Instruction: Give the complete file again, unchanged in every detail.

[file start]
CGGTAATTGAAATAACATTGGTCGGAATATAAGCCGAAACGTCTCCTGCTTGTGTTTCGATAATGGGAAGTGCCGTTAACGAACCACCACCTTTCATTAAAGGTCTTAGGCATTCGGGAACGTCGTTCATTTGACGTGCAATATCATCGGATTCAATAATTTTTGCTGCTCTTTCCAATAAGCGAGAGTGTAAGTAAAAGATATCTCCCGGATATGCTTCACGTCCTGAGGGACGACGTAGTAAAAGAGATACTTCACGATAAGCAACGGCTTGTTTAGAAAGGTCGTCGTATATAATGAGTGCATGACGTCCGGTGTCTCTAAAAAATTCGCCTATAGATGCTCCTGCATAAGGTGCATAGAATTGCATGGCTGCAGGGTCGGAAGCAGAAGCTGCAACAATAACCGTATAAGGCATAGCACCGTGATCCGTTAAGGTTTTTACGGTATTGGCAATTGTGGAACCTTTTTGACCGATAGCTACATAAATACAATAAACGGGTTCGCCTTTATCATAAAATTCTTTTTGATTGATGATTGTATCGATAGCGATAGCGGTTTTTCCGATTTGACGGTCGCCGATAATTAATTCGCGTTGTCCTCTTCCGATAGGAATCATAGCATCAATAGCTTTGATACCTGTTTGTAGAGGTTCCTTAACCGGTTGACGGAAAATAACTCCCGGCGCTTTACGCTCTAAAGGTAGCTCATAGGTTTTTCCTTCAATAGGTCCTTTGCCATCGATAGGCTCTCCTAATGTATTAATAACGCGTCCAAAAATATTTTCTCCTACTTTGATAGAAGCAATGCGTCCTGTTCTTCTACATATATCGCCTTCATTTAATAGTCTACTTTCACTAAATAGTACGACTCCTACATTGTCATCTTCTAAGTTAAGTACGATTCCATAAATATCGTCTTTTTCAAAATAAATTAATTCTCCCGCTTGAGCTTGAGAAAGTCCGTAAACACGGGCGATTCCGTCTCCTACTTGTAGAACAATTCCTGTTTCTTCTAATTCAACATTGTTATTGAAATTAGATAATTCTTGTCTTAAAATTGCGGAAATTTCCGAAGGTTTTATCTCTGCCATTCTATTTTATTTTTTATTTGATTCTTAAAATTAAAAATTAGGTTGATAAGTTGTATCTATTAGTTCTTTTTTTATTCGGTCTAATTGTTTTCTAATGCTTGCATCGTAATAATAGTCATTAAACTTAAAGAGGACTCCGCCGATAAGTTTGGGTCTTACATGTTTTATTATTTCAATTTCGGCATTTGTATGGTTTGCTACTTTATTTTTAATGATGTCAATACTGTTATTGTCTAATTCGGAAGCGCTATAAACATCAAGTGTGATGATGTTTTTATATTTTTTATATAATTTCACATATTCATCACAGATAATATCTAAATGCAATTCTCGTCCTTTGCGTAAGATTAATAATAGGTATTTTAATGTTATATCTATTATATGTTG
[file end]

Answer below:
CGGTAATTGAAATAACATTGGTCGGAATATAAGCCGAAACGTCTCCTGCTTGTGTTTCGATAATGGGAAGTGCCGTTAACGAACCACCACCTTTCATTAAAGGTCTTAGGCATTCGGGAACGTCGTTCATTTGACGTGCAATATCATCGGATTCAATAATTTTTGCTGCTCTTTCCAATAAGCGAGAGTGTAAGTAAAAGATATCTCCCGGATATGCTTCACGTCCTGAGGGACGACGTAGTAAAAGAGATACTTCACGATAAGCAACGGCTTGTTTAGAAAGGTCGTCGTATATAATGAGTGCATGACGTCCGGTGTCTCTAAAAAATTCGCCTATAGATGCTCCTGCATAAGGTGCATAGAATTGCATGGCTGCAGGGTCGGAAGCAGAAGCTGCAACAATAACCGTATAAGGCATAGCACCGTGATCCGTTAAGGTTTTTACGGTATTGGCAATTGTGGAACCTTTTTGACCGATAGCTACATAAATACAATAAACGGGTTCGCCTTTATCATAAAATTCTTTTTGATTGATGATTGTATCGATAGCGATAGCGGTTTTTCCGATTTGACGGTCGCCGATAATTAATTCGCGTTGTCCTCTTCCGATAGGAATCATAGCATCAATAGCTTTGATACCTGTTTGTAGAGGTTCCTTAACCGGTTGACGGAAAATAACTCCCGGCGCTTTACGCTCTAAAGGTAGCTCATAGGTTTTTCCTTCAATAGGTCCTTTGCCATCGATAGGCTCTCCTAATGTATTAATAACGCGTCCAAAAATATTTTCTCCTACTTTGATAGAAGCAATGCGTCCTGTTCTTCTACATATATCGCCTTCATTTAATAGTCTACTTTCACTAAATAGTACGACTCCTACATTGTCATCTTCTAAGTTAAGTACGATTCCATAAATATCGTCTTTTTCAAAATAAATTAATTCTCCCGCTTGAGCTTGAGAAAGTCCGTAAACACGGGCGATTCCGTCTCCTACTTGTAGAACAATTCCTGTTTCTTCTAATTCAACATTGTTATTGAAATTAGATAATTCTTGTCTTAAAATTGCGGAAATTTCCGAAGGTTTTATCTCTGCCATTCTATTTTATTTTTTATTTGATTCTTAAAATTAAAAATTAGGTTGATAAGTTGTATCTATTAGTTCTTTTTTTATTCGGTCTAATTGTTTTCTAATGCTTGCATCGTAATAATAGTCATTAAACTTAAAGAGGACTCCGCCGATAAGTTTGGGTCTTACATGTTTTATTATTTCAATTTCGGCATTTGTATGGTTTGCTACTTTATTTTTAATGATGTCAATACTGTTATTGTCTAATTCGGAAGCGCTATAAACATCAAGTGTGATGATGTTTTTATATTTTTTATATAATTTCACATATTCATCACAGATAATATCTAAATGCAATTCTCGTCCTTTGCGTAAGATTAATAATAGGTATTTTAATGTTATATCTATTATATGTTG